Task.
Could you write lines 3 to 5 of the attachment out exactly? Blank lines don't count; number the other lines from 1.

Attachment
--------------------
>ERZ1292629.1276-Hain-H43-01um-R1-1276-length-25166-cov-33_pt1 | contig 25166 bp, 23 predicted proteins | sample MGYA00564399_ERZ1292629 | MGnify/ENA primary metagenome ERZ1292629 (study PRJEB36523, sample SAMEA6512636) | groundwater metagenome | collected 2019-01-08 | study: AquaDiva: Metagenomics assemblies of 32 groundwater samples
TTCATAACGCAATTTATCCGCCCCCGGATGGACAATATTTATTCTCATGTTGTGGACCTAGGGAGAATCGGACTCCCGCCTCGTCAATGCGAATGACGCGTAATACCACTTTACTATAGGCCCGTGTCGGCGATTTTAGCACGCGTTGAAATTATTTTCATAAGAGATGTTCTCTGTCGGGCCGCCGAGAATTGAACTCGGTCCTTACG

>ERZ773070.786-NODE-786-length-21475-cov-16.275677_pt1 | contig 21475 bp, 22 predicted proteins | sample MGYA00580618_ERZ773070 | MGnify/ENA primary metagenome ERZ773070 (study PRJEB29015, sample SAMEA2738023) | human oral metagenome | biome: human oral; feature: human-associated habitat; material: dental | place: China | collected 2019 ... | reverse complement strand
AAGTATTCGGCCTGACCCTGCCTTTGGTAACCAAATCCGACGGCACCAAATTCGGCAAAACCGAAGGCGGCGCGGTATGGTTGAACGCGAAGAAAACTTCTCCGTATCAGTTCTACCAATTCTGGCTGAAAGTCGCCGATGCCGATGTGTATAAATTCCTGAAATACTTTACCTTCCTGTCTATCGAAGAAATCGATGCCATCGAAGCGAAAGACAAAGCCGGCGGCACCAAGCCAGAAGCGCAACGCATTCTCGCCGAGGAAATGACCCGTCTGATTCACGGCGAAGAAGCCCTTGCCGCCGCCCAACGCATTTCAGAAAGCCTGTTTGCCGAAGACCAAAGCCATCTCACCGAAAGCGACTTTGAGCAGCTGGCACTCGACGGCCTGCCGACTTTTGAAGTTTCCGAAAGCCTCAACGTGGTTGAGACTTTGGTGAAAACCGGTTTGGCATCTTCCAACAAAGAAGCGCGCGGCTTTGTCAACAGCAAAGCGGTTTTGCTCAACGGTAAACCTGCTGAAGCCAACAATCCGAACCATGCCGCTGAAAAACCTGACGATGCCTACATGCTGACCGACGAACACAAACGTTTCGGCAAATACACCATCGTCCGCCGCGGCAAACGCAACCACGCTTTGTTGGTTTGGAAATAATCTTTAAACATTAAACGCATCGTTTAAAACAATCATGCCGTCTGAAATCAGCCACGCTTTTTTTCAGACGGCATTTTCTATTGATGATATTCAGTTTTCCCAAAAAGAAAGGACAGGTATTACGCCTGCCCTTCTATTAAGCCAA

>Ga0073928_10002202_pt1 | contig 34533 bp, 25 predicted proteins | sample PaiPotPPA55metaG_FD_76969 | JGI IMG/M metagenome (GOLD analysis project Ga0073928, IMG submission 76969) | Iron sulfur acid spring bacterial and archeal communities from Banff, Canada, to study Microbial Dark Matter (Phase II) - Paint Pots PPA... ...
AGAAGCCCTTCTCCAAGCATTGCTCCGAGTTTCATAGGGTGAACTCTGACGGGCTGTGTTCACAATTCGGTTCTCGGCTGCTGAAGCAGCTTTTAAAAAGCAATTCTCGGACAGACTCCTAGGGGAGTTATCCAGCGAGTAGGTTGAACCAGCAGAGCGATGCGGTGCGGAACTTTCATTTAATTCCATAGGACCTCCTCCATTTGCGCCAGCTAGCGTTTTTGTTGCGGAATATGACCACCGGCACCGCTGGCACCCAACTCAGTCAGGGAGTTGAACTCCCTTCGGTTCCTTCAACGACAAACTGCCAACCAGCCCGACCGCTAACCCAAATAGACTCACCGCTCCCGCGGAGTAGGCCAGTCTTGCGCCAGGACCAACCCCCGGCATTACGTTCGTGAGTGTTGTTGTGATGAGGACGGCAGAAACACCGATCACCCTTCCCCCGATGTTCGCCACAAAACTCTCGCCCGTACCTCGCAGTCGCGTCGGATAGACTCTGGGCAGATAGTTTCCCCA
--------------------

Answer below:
>ERZ773070.786-NODE-786-length-21475-cov-16.275677_pt1 | contig 21475 bp, 22 predicted proteins | sample MGYA00580618_ERZ773070 | MGnify/ENA primary metagenome ERZ773070 (study PRJEB29015, sample SAMEA2738023) | human oral metagenome | biome: human oral; feature: human-associated habitat; material: dental | place: China | collected 2019 ... | reverse complement strand
AAGTATTCGGCCTGACCCTGCCTTTGGTAACCAAATCCGACGGCACCAAATTCGGCAAAACCGAAGGCGGCGCGGTATGGTTGAACGCGAAGAAAACTTCTCCGTATCAGTTCTACCAATTCTGGCTGAAAGTCGCCGATGCCGATGTGTATAAATTCCTGAAATACTTTACCTTCCTGTCTATCGAAGAAATCGATGCCATCGAAGCGAAAGACAAAGCCGGCGGCACCAAGCCAGAAGCGCAACGCATTCTCGCCGAGGAAATGACCCGTCTGATTCACGGCGAAGAAGCCCTTGCCGCCGCCCAACGCATTTCAGAAAGCCTGTTTGCCGAAGACCAAAGCCATCTCACCGAAAGCGACTTTGAGCAGCTGGCACTCGACGGCCTGCCGACTTTTGAAGTTTCCGAAAGCCTCAACGTGGTTGAGACTTTGGTGAAAACCGGTTTGGCATCTTCCAACAAAGAAGCGCGCGGCTTTGTCAACAGCAAAGCGGTTTTGCTCAACGGTAAACCTGCTGAAGCCAACAATCCGAACCATGCCGCTGAAAAACCTGACGATGCCTACATGCTGACCGACGAACACAAACGTTTCGGCAAATACACCATCGTCCGCCGCGGCAAACGCAACCACGCTTTGTTGGTTTGGAAATAATCTTTAAACATTAAACGCATCGTTTAAAACAATCATGCCGTCTGAAATCAGCCACGCTTTTTTTCAGACGGCATTTTCTATTGATGATATTCAGTTTTCCCAAAAAGAAAGGACAGGTATTACGCCTGCCCTTCTATTAAGCCAA

>Ga0073928_10002202_pt1 | contig 34533 bp, 25 predicted proteins | sample PaiPotPPA55metaG_FD_76969 | JGI IMG/M metagenome (GOLD analysis project Ga0073928, IMG submission 76969) | Iron sulfur acid spring bacterial and archeal communities from Banff, Canada, to study Microbial Dark Matter (Phase II) - Paint Pots PPA... ...